Western Show's Last Roundup

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The sun will set after this year's Western Show. The executive board of the California Cable Television Association held a conference call Aug. 13 to decide that this year's 36th
annual trade show, scheduled Dec. 2-5 in Anaheim, Calif., will be the last.

Industry consolidation, the departure of programming networks as exhibitors and the economic downturn have cut deeply into attendance of what was once the second largest trade show in the industry.

In its heyday, the winter show attracted more than 30,000 attendees, but last year entertained about 10,000.

Officials said the show was profitable last year, but executives questioned whether all the work was worth the declining profits.

Though the final decision was made last week, efforts to shut down the show began months ago. That's when CCTA officials approached the Anaheim hotels that service the show, as well as the city of Anaheim and the local Visitor and Convention Authority, to see if the association could get out of its long-term contracts without having to spend too much money.

"Our highest priority was to get out of the contracts with little or no liability. If we couldn't, we might have gone in a different direction," said Jerry Yanowitz, vice president of the CCTA, who has been in charge of the meeting for the last two years. The organization had deals with Anaheim and the hotels through 2006 and was able to get out of the deals paying "not zero [dollars], but pretty close," Yanowitz said.

In announcing the decision, CCTA president and general counsel Spencer Kaitz noted industry leaders have pledged to attend and support the final show so the Western Show can go out on a high note.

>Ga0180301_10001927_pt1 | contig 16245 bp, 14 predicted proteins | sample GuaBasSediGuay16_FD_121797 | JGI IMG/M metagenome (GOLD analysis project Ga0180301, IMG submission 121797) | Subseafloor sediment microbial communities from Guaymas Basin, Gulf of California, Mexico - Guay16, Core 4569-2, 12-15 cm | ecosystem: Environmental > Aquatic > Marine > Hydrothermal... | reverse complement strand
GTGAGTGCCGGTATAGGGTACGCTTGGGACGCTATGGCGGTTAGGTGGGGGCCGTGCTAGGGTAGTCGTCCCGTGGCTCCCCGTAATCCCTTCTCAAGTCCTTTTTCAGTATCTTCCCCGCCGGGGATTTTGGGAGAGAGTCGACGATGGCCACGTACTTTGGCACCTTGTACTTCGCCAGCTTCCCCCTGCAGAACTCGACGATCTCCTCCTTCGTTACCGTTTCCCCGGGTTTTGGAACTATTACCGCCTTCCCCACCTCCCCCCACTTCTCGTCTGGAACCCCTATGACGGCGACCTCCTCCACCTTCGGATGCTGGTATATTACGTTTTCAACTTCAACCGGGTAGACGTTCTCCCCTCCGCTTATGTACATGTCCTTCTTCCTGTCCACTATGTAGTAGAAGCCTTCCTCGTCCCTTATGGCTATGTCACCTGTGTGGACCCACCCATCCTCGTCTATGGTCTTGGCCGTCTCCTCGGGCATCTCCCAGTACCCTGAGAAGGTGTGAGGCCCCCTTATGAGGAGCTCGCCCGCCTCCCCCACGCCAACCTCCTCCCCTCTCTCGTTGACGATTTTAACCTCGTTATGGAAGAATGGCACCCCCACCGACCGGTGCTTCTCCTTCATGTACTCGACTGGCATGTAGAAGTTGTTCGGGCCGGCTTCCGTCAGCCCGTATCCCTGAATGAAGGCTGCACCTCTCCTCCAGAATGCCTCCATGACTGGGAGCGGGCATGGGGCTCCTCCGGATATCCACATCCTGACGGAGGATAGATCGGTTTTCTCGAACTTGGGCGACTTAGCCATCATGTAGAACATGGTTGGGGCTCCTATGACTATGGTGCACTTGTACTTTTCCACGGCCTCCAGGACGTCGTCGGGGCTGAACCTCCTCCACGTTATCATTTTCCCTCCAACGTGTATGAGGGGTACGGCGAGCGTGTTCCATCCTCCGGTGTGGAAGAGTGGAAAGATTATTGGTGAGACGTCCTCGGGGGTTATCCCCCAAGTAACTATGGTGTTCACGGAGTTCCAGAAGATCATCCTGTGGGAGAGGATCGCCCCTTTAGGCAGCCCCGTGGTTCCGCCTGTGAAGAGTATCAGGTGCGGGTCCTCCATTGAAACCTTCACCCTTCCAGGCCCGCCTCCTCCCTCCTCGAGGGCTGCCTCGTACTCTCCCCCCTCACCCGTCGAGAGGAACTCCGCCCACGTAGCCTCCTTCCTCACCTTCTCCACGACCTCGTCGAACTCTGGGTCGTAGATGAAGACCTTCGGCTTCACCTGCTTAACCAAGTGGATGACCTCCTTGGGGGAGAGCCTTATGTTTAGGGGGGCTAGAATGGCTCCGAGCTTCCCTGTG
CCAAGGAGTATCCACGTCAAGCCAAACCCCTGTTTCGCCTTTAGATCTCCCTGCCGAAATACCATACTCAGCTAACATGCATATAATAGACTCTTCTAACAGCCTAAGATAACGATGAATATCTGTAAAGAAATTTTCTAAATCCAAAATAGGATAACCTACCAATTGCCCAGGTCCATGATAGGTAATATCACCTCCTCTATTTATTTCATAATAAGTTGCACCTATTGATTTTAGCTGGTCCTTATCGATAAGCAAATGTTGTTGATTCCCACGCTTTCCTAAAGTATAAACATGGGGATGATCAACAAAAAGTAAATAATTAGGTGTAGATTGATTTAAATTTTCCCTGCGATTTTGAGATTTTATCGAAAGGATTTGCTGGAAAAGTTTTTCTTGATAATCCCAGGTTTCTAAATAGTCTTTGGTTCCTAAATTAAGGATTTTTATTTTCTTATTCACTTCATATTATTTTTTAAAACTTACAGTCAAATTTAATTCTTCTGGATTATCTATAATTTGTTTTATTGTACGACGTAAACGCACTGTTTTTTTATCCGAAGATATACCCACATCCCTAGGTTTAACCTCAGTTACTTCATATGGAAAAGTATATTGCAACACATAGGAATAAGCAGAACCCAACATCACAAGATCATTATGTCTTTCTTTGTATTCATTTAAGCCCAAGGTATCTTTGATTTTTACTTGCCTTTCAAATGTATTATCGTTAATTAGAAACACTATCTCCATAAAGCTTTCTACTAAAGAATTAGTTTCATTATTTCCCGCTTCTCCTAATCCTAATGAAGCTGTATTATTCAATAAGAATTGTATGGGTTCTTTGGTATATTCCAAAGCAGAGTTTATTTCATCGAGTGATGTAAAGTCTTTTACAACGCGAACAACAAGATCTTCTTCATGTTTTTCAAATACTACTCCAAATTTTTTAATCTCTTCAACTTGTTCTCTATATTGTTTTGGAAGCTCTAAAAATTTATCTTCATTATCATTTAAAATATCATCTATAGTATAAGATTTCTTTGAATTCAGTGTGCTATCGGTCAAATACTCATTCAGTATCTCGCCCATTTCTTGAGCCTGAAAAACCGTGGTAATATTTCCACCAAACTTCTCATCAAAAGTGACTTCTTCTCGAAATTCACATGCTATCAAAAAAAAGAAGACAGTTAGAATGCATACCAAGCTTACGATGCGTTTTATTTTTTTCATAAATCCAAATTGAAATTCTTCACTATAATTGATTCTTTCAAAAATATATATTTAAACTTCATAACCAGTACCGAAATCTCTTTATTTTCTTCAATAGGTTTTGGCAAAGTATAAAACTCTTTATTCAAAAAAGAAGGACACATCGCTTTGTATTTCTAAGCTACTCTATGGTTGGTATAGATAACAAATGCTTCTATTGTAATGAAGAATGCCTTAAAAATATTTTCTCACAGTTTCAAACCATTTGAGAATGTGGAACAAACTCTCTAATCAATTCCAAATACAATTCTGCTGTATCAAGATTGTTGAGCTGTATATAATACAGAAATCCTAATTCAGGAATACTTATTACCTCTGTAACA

Confirmed participants include Time Warner Cable chairman and CEO Glenn Britt, Cox Communications Inc. president and CEO Jim Robbins, Bresnan Communications' founder and CEO Bob Bresnan and Insight Communication's vice chairman and CEO Michael Willner.

"We want to end this tradition on a high note," Kaitz said in the statement.

Indeed, there have been many high notes in the history of the California show.

For years it was popular for its location (though people tired of Orange County, they appeared to like California winters) and its timing, six months after the National Show. Because of its prominence and draw, it was the venue where operators first heard about digital technology.

It was the venue where CNN was first marketed to cable systems, and more recently, cable modems and IP telephony over cable first had their industry debuts. News from the show buzzed across the industry, such as in 1997 when then-Tele-Communication Inc. chairman John Malone announced his company would be investing $5 billion in high-end "smart" digital set tops.

The most successful part of the Western Show, the technology showcase CableNet, has been met with a strong response for this last show. In the future, CableNet will be integrated into the annual conference sponsored by the National Cable Telecommunications Association.

The decision to axe the show – first reported last week by CableFAX — will cut further into the already depleted coffers of the CCTA.

The trade show has represented 30% of the organization's annual budget. The group has cut its annual operating expenses by 40% over the last two years, including laying off employees. Per-sub dues collected from member companies generate the rest of the budget.

Yanowitz said the trade association has not contemplated how it will make up for the loss of revenue, but added CCTA is examining the models set by other trade groups. For instance, the Cable Television and Telecommunications Association of New York has attracted $6 million in ad revenue in 2002 on behalf of the operators by soliciting accounts from state agencies. The New York State Department of Taxation and Finance alone spent $4 million in cable spots to promote a tax amnesty program.

"We'll take a look at those models and see if they make sense," Yanowitz said.

Upon news of the cancellation, industry sources also speculated about the future activities and make-up of the CCTA, noting that Kaitz has a year and a half remaining on his employment contract. Yanowitz wouldn't speculate on these issues.

Association executives want to focus on a great, and profitable, final show, even if its attendance is buoyed due to nostalgia.

"We'll be sorry to see [the Western Show] go. It brought financial certainty," Yanowitz said.

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